Thursday, April 30, 2015

Willow Creek / **1/2 (2013)

There is one unbroken shot in the last hour of “Willow Creek” that is reason enough to applaud the chutzpah of filmmaker who finds inspiration among formula. Directed by Bobcat Goldthwait (yes, that guy!), the scene features two single figures sitting inside of a tent at night while the light from the camera fills the space with an ominous point of focus. They are awake because they hear noises – many of them slight and non-threatening, but so patterned that they begin to suggest the presence of some unseen threat tiptoeing beyond the shadows. What is the source? The lack of an answer has become a well-known cliché in this genre of found footage horror excursions, but that isn’t the point; it all comes down to the fact that any notions of excitement (or skepticism) are replaced by fear of uncertainty, and while most films would lose sight of the human faces in a nonsensical display of camera jumbles and swift chases in the dark, the frame remains on them for gradual reactions, and finds ones that would be effective in almost any context. Seeing them in yet another one of those genre excursions reveals an intention that one hopes could be utilized in something much grander in scope for future endeavors.

Monday, April 27, 2015

Foxcatcher / ***1/2 (2014)

A single question in the early moments of “Foxcatcher” serves to frame the impending experience of characters: “what do you hope to achieve?” For three men brought together by love of a competitive sport, their initiatives are stirred from emotional currents. Mark (Channing Tatum) is an Olympic gold medalist whose prestige from one of the “lesser” competitive events has not done much to curb his sense of isolation. His older brother, the more family-oriented David (Mark Ruffalo), keeps watchful eyes on his loner of a sibling all while observing his success with some sense of humility. In between them stands John du Pont (Steve Carell), heir to the du Pont fortune, whose love and dedication to the sport of wrestling has made him somewhat of a radical enthusiast – to what end, one wonders with cautious curiosity. Is it simply the love of it all (or the rigorous training that comes with it) that makes him such an avid champion of competitive training? And how much of that comes from an upbringing that reduced him to a background distraction on part of a mother who adored her riding horses more than doting on her own son? Each of these individuals is out to prove something to someone – to others, themselves, or to family members – and in almost all of those examples their obsessions only mask an insecurity that has the capacity to bring them to dangerous epilogues.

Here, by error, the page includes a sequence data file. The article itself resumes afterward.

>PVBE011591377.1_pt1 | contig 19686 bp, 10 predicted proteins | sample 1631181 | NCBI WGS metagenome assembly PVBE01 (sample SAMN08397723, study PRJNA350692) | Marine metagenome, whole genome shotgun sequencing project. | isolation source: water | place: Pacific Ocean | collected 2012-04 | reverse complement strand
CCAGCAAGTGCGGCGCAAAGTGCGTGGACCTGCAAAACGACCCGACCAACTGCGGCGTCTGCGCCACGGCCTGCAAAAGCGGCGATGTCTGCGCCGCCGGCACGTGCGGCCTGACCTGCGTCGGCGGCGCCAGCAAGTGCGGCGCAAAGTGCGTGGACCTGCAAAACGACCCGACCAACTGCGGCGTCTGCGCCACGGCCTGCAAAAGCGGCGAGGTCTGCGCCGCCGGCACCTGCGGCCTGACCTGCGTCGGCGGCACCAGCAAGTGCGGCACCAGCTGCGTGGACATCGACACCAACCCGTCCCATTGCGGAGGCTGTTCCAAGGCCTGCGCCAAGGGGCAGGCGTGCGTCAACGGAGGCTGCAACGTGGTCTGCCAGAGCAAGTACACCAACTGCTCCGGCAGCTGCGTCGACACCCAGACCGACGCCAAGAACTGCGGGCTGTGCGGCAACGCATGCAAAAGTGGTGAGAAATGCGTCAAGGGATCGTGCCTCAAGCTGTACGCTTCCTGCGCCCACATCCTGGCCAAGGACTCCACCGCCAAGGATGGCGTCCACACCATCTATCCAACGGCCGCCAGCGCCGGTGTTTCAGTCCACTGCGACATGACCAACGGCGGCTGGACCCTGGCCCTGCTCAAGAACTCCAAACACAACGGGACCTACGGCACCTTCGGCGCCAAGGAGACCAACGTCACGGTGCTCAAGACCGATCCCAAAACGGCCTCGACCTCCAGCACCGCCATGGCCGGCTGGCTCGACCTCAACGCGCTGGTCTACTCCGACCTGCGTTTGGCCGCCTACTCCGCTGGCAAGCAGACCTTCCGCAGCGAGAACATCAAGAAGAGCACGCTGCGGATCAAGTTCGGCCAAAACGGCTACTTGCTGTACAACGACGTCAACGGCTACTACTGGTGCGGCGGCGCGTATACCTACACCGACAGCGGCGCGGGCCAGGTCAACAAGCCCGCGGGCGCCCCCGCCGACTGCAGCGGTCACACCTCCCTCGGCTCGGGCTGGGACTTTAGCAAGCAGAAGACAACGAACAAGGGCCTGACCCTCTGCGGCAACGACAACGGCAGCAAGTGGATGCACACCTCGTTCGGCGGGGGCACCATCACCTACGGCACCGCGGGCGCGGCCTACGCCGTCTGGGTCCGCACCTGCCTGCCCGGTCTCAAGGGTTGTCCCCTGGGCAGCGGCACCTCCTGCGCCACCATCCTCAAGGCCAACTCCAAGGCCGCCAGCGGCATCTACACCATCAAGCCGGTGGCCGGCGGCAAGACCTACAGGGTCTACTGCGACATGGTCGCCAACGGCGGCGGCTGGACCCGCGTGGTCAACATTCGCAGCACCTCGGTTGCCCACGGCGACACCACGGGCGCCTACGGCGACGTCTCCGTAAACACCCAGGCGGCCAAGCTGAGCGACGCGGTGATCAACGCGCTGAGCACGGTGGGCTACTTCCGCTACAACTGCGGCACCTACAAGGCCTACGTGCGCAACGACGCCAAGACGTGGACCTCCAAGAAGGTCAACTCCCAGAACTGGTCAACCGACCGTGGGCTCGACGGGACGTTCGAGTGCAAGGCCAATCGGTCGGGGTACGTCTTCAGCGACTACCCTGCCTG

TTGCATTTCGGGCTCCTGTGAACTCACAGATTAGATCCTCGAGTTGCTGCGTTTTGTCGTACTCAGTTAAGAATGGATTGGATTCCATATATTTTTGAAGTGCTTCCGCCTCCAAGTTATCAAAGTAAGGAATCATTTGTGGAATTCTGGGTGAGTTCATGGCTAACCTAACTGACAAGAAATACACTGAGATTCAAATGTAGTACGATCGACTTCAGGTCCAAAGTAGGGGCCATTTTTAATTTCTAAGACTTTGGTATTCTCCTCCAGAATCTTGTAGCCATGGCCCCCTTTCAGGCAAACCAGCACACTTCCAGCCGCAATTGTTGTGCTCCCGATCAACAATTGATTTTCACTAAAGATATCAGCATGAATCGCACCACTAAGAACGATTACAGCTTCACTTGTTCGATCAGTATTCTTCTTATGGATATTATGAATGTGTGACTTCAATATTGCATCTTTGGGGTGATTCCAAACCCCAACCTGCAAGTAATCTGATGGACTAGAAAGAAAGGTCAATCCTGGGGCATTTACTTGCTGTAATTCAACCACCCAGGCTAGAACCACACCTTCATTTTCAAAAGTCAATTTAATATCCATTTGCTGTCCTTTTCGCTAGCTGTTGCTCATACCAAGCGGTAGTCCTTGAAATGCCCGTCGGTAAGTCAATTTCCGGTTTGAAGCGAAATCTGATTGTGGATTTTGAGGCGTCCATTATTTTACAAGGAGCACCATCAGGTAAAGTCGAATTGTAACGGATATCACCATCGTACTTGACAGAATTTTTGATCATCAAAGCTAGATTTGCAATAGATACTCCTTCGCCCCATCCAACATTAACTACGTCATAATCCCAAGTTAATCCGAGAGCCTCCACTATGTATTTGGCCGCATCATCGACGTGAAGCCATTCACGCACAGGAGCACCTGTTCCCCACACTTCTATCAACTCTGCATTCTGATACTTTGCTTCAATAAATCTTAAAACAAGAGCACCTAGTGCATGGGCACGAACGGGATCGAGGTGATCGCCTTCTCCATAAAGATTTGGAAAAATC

Monday, April 20, 2015

I Saw the Devil / ***1/2 (2010)

Many a motion picture has been made about the warped psychology of serial killers, and more often than not they are conceived within the safety of a framework that must accept them from a distance in order to avoid identifying with the subjects or their unfathomable deeds, however cogent. “I Saw the Devil,” one of the most graphic films ever made on the subject, removes that one decisive barrier with unrelenting vengeance. At its heart the movie is built on the principles of a certain morbid curiosity – as most are when it comes to this subject matter – but as a living and breathing piece of cinema it inhabits its beast in a manner that is arresting on the mind, and almost cringe-inducing to the eyes. As I sat there and watched it, I felt abused beyond mercy. This does not contradict the motives of its filmmaker Kim Jee-Woon, but the very idea that all of his assaulting visions come from a place of methodical precision (and technical craftsmanship) nearly blurs the line into something of a puzzle. A good student of film will reject visual repugnance if it stands outside of context and reveals senseless intentions, but can any film go this far and keep it all in some sort of perspective?

Sunday, April 12, 2015

Undocumented Executive / *** (2013)